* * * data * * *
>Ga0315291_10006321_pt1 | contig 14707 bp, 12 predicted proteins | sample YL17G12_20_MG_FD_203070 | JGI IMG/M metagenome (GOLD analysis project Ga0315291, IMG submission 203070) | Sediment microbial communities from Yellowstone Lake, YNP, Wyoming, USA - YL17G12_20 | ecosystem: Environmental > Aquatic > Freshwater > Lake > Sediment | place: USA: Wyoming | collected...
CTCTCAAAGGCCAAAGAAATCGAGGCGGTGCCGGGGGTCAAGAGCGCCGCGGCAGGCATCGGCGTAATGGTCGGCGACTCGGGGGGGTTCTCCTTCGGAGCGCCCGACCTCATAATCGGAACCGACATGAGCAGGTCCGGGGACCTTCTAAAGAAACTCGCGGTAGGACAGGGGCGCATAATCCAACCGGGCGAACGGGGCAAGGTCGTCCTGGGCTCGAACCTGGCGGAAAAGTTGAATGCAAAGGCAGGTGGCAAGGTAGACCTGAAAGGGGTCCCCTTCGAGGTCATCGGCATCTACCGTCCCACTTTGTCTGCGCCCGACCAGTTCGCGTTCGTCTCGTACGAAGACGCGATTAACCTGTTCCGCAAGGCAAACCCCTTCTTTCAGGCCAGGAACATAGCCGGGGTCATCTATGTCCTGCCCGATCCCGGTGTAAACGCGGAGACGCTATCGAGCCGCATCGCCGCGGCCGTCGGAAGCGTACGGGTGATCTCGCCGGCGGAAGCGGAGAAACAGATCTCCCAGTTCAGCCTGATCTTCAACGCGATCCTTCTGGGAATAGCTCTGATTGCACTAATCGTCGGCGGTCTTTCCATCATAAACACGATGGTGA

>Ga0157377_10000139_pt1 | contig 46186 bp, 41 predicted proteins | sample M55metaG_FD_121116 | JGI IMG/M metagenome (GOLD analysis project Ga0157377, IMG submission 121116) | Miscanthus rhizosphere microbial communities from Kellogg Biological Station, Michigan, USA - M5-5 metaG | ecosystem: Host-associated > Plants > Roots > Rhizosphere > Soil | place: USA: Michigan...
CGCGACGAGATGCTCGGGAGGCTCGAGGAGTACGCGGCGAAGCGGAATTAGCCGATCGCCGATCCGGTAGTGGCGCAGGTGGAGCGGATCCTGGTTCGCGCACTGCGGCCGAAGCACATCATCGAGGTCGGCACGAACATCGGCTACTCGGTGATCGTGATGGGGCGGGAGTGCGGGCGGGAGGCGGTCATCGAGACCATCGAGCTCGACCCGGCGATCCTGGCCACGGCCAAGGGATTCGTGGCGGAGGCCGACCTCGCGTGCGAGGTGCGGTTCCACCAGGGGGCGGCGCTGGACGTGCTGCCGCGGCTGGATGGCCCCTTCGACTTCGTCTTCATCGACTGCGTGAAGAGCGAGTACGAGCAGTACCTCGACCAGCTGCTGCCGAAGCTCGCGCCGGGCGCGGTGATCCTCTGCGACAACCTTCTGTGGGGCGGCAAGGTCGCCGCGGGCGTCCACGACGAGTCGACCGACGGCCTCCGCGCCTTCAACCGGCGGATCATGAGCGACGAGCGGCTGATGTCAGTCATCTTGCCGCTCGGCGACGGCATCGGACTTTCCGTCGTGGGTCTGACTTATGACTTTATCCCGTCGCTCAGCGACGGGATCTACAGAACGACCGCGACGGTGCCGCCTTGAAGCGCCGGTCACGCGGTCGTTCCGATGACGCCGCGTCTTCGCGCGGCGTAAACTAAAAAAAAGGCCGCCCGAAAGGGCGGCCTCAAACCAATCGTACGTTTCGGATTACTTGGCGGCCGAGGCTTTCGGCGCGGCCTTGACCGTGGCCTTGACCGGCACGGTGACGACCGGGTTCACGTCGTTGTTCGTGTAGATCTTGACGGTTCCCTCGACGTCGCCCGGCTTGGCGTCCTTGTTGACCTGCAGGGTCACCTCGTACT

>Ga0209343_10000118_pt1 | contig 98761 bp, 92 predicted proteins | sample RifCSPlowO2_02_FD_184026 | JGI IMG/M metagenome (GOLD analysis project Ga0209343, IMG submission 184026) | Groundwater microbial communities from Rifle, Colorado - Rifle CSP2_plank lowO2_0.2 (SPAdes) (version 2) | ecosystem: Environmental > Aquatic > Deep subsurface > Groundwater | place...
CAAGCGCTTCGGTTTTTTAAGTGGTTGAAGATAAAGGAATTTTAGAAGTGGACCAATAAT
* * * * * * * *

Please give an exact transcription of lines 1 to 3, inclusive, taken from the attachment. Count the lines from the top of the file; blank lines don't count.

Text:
>Ga0315291_10006321_pt1 | contig 14707 bp, 12 predicted proteins | sample YL17G12_20_MG_FD_203070 | JGI IMG/M metagenome (GOLD analysis project Ga0315291, IMG submission 203070) | Sediment microbial communities from Yellowstone Lake, YNP, Wyoming, USA - YL17G12_20 | ecosystem: Environmental > Aquatic > Freshwater > Lake > Sediment | place: USA: Wyoming | collected...
CTCTCAAAGGCCAAAGAAATCGAGGCGGTGCCGGGGGTCAAGAGCGCCGCGGCAGGCATCGGCGTAATGGTCGGCGACTCGGGGGGGTTCTCCTTCGGAGCGCCCGACCTCATAATCGGAACCGACATGAGCAGGTCCGGGGACCTTCTAAAGAAACTCGCGGTAGGACAGGGGCGCATAATCCAACCGGGCGAACGGGGCAAGGTCGTCCTGGGCTCGAACCTGGCGGAAAAGTTGAATGCAAAGGCAGGTGGCAAGGTAGACCTGAAAGGGGTCCCCTTCGAGGTCATCGGCATCTACCGTCCCACTTTGTCTGCGCCCGACCAGTTCGCGTTCGTCTCGTACGAAGACGCGATTAACCTGTTCCGCAAGGCAAACCCCTTCTTTCAGGCCAGGAACATAGCCGGGGTCATCTATGTCCTGCCCGATCCCGGTGTAAACGCGGAGACGCTATCGAGCCGCATCGCCGCGGCCGTCGGAAGCGTACGGGTGATCTCGCCGGCGGAAGCGGAGAAACAGATCTCCCAGTTCAGCCTGATCTTCAACGCGATCCTTCTGGGAATAGCTCTGATTGCACTAATCGTCGGCGGTCTTTCCATCATAAACACGATGGTGA

>Ga0157377_10000139_pt1 | contig 46186 bp, 41 predicted proteins | sample M55metaG_FD_121116 | JGI IMG/M metagenome (GOLD analysis project Ga0157377, IMG submission 121116) | Miscanthus rhizosphere microbial communities from Kellogg Biological Station, Michigan, USA - M5-5 metaG | ecosystem: Host-associated > Plants > Roots > Rhizosphere > Soil | place: USA: Michigan...